Want to Stop Micromanaging? Here's How

Over the years, I've encountered a sizable number of leaders who micromanage -- many of whom want to have more time for working on their business instead of in their business. It's more difficult to transition out of than simply changing one's own behaviors -- although that is challenging enough. If you're in that situatio,n here's what you can do to get out of it.

Micromanagers dive into the details of way too many things. They tell people what to do and how to do it, they re-work what others have done, and change decisions made by others. In the process, they discourage key people, derail innovation, sap initiative, and block people development. In large companies, micromanagers damage their own promotability. And in small companies, they can become a primary obstacle to company growth.

In my work successfully coaching executives through the transition from micromanager to effective leader, I've found that substituting a new set of behaviors for the manager is only part of the solution -- the other part is changing the beliefs and behaviors of everyone else --especially direct reports -- all of whom have become dependent on the micromanager.

If you are a micromanager who wants to change, here are six practical considerations:

  1. Micromanagers operate at the wrong leadership level. What has made you successful in the past -- solving problems and getting things done -- is not the role of an effective leader. Let your people handle operational problems, after all, that is why you have an organization. Stop sweating the small stuff and begin doing your job -- creating a vision, formulating strategy to get there, leading the organization, and developing your people.
  2. Micromanagement and trust are negatively correlated. When micromanagement is high, trust within the organization is low. And when trust is low, so is self-confidence. Leaders want organizations that are full of self-confidence, energy, drive, and initiative. The leader's job is to build a strong organization to execute strategy. To do that you've got to build both trust and self-confidence among your people.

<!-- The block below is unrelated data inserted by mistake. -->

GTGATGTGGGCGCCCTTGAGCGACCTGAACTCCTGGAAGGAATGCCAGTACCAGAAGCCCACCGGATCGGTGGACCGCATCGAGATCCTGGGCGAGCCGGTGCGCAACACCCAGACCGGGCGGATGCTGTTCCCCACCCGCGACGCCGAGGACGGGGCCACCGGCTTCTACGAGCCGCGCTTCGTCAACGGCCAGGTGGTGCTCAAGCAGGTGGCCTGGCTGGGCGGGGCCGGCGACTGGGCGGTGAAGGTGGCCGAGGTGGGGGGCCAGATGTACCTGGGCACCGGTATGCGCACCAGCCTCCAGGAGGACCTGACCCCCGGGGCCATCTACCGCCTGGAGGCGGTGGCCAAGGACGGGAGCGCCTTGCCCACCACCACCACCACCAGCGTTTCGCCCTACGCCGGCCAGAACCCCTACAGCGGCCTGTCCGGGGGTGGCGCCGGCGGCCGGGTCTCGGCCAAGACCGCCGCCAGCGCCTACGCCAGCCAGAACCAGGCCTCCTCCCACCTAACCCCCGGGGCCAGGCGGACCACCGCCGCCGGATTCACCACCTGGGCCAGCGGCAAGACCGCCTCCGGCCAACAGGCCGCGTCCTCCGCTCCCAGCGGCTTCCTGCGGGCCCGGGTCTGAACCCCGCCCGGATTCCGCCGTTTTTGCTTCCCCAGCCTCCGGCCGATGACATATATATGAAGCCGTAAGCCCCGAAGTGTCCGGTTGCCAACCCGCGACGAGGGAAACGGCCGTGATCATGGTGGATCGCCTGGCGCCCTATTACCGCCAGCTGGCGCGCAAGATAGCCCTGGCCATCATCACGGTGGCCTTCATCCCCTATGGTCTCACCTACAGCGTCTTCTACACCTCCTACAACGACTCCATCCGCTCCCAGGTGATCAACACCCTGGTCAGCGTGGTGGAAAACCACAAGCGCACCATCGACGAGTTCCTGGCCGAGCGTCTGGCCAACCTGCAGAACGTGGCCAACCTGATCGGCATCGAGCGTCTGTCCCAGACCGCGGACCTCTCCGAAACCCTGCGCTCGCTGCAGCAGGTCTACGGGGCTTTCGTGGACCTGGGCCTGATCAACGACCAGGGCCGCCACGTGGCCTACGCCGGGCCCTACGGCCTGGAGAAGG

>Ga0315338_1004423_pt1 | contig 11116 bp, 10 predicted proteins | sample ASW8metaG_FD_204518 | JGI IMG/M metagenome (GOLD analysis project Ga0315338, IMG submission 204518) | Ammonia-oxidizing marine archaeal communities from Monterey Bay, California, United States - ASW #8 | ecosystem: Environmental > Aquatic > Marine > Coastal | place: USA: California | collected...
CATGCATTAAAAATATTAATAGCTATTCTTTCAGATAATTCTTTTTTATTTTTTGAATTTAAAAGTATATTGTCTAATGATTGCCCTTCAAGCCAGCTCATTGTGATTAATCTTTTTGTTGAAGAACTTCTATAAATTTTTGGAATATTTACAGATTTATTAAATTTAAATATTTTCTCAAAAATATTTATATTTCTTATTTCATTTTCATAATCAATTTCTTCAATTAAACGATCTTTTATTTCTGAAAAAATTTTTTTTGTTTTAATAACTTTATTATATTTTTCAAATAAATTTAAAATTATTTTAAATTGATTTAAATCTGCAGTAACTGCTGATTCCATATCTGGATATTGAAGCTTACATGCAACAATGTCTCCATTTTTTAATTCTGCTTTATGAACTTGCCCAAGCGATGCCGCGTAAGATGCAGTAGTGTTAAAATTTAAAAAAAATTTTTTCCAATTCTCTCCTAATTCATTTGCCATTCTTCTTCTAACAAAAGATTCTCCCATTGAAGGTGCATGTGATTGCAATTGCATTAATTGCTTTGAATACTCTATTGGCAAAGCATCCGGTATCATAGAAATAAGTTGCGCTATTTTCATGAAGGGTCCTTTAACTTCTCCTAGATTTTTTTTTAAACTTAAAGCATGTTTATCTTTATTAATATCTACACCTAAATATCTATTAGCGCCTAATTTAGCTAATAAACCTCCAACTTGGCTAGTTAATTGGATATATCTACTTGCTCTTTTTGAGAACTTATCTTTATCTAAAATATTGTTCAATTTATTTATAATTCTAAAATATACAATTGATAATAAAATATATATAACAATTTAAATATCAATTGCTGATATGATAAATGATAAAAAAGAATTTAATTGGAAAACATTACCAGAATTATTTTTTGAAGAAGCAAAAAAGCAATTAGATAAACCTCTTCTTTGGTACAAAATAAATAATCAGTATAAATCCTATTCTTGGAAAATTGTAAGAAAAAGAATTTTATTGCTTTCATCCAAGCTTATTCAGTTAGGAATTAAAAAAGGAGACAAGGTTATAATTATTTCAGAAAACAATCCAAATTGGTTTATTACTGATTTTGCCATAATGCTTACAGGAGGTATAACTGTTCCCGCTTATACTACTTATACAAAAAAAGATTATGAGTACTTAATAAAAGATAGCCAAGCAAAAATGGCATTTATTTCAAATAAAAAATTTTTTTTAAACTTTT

3. Striving for perfection is not the way to success. Voltaire quoted an Italian aphorism "Perfect is the enemy of the good." Too often micromanagers want perfection so they re-do work and change decisions. Sometimes it is important, but do that too much and you sap the energy of your people. Focus your energy and the energy of your people where the results are the greatest. The Pareto Principle encourages us to expend 20% of our energy to get 80% of the results. The effort to get the remaining 20% of results isn't worth the incremental effort, and it will drive everyone around you crazy.
  4. The micromanager's greatest fear is that things won't get done on time or well enough. It's a valid concern. The reality is that when you transition away from micromanaging, it's not just you that has to change, but everyone around you. You've created a culture where everyone is heavily dependent on you. You've trained people to wait for your direction, your involvement, your ideas, and your decisions. You've taught people that their work will likely be redone, so rather than take initiative, they learned to become more passive about ideas, decisions and actions. Given that, you cannot just change your own behaviors, you have to change theirs as well. You'll need a new approach to reset values, attitudes, and behaviors and to help people be responsible for taking action and accountable for results.
  5. If you must micromanage, focus it on one key aspect of the business. Steve Jobs was very strategic, but there was one aspect of the business where he was a micromanager -- when it came to the next big thing. If you have the urge to micromanage, focus it on a key strategic issue -- a product, product line, project, strategic customer, or developing talent for example.
  6. Stop taking over. Learn what to do when people come to you with problems. Don't take over because if you do, you're focus gets diverted from non-urgent but important issues you should be addressing, to urgent and relatively unimportant issues. Your role is to develop your people, create opportunities, set priorities and remove obstacles. That's the real task of leaders.

Changing from micromanaging is a major behavioral challenge but it does not have to be difficult. We've seen many executives successfully make the transition to become effective leaders. But you've got to want to do it, and you'll need an effective approach encompassing your organization as well as yourself.